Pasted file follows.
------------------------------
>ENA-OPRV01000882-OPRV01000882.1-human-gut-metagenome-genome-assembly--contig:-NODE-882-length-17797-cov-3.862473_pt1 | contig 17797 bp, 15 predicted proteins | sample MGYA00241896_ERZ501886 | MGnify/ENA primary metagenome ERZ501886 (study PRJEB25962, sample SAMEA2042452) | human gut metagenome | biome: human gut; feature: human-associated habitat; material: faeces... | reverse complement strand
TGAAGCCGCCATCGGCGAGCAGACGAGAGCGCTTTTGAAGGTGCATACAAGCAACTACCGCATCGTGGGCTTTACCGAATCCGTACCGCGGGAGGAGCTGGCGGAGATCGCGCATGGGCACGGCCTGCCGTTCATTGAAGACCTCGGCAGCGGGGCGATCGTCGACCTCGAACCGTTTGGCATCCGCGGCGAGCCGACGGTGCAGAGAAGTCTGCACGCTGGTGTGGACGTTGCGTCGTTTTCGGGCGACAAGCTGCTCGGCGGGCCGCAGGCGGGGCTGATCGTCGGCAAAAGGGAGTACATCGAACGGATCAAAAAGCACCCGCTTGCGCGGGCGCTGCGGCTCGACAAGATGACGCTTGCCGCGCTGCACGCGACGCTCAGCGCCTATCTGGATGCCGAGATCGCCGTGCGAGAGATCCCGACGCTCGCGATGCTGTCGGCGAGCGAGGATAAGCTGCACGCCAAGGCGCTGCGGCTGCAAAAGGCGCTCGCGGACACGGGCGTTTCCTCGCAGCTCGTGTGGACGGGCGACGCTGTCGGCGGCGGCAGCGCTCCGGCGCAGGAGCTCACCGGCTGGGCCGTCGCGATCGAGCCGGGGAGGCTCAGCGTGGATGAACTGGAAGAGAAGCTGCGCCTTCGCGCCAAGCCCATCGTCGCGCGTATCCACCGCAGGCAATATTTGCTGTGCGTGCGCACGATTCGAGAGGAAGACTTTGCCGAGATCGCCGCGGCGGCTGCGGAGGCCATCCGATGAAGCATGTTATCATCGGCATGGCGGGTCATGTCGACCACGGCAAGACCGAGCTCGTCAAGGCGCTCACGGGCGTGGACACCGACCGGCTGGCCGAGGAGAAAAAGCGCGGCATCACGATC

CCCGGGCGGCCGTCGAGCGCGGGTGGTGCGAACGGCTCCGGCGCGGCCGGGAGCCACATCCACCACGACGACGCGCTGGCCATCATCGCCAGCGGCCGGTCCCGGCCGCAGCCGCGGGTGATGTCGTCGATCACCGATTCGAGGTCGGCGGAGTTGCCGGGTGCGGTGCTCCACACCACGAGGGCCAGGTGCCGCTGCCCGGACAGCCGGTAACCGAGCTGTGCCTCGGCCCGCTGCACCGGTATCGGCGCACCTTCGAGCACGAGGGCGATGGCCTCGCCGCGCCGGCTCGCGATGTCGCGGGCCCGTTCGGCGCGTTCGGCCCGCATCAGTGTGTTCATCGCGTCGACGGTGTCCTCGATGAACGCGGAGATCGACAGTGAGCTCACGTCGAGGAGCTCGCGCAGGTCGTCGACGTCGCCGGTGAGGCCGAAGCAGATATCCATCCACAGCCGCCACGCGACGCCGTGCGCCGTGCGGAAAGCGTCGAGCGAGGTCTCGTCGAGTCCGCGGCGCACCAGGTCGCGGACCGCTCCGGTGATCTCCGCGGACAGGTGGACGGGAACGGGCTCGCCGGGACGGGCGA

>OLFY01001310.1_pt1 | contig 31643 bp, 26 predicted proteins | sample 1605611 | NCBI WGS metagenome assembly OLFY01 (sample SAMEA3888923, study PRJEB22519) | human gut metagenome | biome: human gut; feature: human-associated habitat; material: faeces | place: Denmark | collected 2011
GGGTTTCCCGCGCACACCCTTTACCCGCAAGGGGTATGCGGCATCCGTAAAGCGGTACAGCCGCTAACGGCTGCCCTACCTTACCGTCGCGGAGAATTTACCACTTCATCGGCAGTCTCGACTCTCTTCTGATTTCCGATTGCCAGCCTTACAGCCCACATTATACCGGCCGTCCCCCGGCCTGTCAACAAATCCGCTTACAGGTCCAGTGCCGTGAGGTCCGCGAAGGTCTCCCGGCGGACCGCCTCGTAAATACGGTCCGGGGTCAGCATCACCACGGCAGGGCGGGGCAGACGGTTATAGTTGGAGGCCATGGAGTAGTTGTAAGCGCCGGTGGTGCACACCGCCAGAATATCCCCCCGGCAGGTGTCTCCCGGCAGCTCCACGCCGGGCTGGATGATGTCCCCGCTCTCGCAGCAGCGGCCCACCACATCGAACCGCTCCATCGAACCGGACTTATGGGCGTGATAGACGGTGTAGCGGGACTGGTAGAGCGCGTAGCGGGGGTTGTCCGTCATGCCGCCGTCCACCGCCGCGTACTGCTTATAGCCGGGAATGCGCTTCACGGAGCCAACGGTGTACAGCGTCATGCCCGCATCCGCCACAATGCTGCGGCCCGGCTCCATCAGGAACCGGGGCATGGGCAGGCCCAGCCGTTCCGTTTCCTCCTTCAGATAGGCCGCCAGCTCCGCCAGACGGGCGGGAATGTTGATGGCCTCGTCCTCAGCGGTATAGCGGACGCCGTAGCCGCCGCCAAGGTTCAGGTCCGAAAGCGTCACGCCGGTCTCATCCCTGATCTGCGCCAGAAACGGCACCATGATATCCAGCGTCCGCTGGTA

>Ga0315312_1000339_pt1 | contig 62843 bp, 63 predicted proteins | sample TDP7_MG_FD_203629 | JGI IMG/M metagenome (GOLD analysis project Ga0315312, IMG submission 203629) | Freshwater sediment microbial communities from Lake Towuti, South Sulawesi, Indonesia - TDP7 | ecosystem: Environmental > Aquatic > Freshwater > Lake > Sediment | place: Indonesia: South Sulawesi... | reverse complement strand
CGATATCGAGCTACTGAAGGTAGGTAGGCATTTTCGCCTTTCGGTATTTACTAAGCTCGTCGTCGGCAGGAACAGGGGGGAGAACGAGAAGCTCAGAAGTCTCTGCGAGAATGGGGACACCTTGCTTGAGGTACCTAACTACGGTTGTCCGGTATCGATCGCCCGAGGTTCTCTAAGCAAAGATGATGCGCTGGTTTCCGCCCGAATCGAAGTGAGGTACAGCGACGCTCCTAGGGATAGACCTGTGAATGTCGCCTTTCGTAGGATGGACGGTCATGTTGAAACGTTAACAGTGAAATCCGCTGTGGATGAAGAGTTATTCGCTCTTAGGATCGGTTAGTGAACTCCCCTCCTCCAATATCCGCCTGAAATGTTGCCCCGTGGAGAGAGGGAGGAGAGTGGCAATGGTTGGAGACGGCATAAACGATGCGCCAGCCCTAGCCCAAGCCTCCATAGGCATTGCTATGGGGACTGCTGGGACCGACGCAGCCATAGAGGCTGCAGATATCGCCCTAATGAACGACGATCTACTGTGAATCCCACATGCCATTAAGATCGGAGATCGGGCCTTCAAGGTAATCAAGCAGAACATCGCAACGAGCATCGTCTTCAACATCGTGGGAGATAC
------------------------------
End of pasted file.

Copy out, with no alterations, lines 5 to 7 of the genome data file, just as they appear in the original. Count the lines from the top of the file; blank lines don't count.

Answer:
GGGTTTCCCGCGCACACCCTTTACCCGCAAGGGGTATGCGGCATCCGTAAAGCGGTACAGCCGCTAACGGCTGCCCTACCTTACCGTCGCGGAGAATTTACCACTTCATCGGCAGTCTCGACTCTCTTCTGATTTCCGATTGCCAGCCTTACAGCCCACATTATACCGGCCGTCCCCCGGCCTGTCAACAAATCCGCTTACAGGTCCAGTGCCGTGAGGTCCGCGAAGGTCTCCCGGCGGACCGCCTCGTAAATACGGTCCGGGGTCAGCATCACCACGGCAGGGCGGGGCAGACGGTTATAGTTGGAGGCCATGGAGTAGTTGTAAGCGCCGGTGGTGCACACCGCCAGAATATCCCCCCGGCAGGTGTCTCCCGGCAGCTCCACGCCGGGCTGGATGATGTCCCCGCTCTCGCAGCAGCGGCCCACCACATCGAACCGCTCCATCGAACCGGACTTATGGGCGTGATAGACGGTGTAGCGGGACTGGTAGAGCGCGTAGCGGGGGTTGTCCGTCATGCCGCCGTCCACCGCCGCGTACTGCTTATAGCCGGGAATGCGCTTCACGGAGCCAACGGTGTACAGCGTCATGCCCGCATCCGCCACAATGCTGCGGCCCGGCTCCATCAGGAACCGGGGCATGGGCAGGCCCAGCCGTTCCGTTTCCTCCTTCAGATAGGCCGCCAGCTCCGCCAGACGGGCGGGAATGTTGATGGCCTCGTCCTCAGCGGTATAGCGGACGCCGTAGCCGCCGCCAAGGTTCAGGTCCGAAAGCGTCACGCCGGTCTCATCCCTGATCTGCGCCAGAAACGGCACCATGATATCCAGCGTCCGCTGGTA

>Ga0315312_1000339_pt1 | contig 62843 bp, 63 predicted proteins | sample TDP7_MG_FD_203629 | JGI IMG/M metagenome (GOLD analysis project Ga0315312, IMG submission 203629) | Freshwater sediment microbial communities from Lake Towuti, South Sulawesi, Indonesia - TDP7 | ecosystem: Environmental > Aquatic > Freshwater > Lake > Sediment | place: Indonesia: South Sulawesi... | reverse complement strand
CGATATCGAGCTACTGAAGGTAGGTAGGCATTTTCGCCTTTCGGTATTTACTAAGCTCGTCGTCGGCAGGAACAGGGGGGAGAACGAGAAGCTCAGAAGTCTCTGCGAGAATGGGGACACCTTGCTTGAGGTACCTAACTACGGTTGTCCGGTATCGATCGCCCGAGGTTCTCTAAGCAAAGATGATGCGCTGGTTTCCGCCCGAATCGAAGTGAGGTACAGCGACGCTCCTAGGGATAGACCTGTGAATGTCGCCTTTCGTAGGATGGACGGTCATGTTGAAACGTTAACAGTGAAATCCGCTGTGGATGAAGAGTTATTCGCTCTTAGGATCGGTTAGTGAACTCCCCTCCTCCAATATCCGCCTGAAATGTTGCCCCGTGGAGAGAGGGAGGAGAGTGGCAATGGTTGGAGACGGCATAAACGATGCGCCAGCCCTAGCCCAAGCCTCCATAGGCATTGCTATGGGGACTGCTGGGACCGACGCAGCCATAGAGGCTGCAGATATCGCCCTAATGAACGACGATCTACTGTGAATCCCACATGCCATTAAGATCGGAGATCGGGCCTTCAAGGTAATCAAGCAGAACATCGCAACGAGCATCGTCTTCAACATCGTGGGAGATAC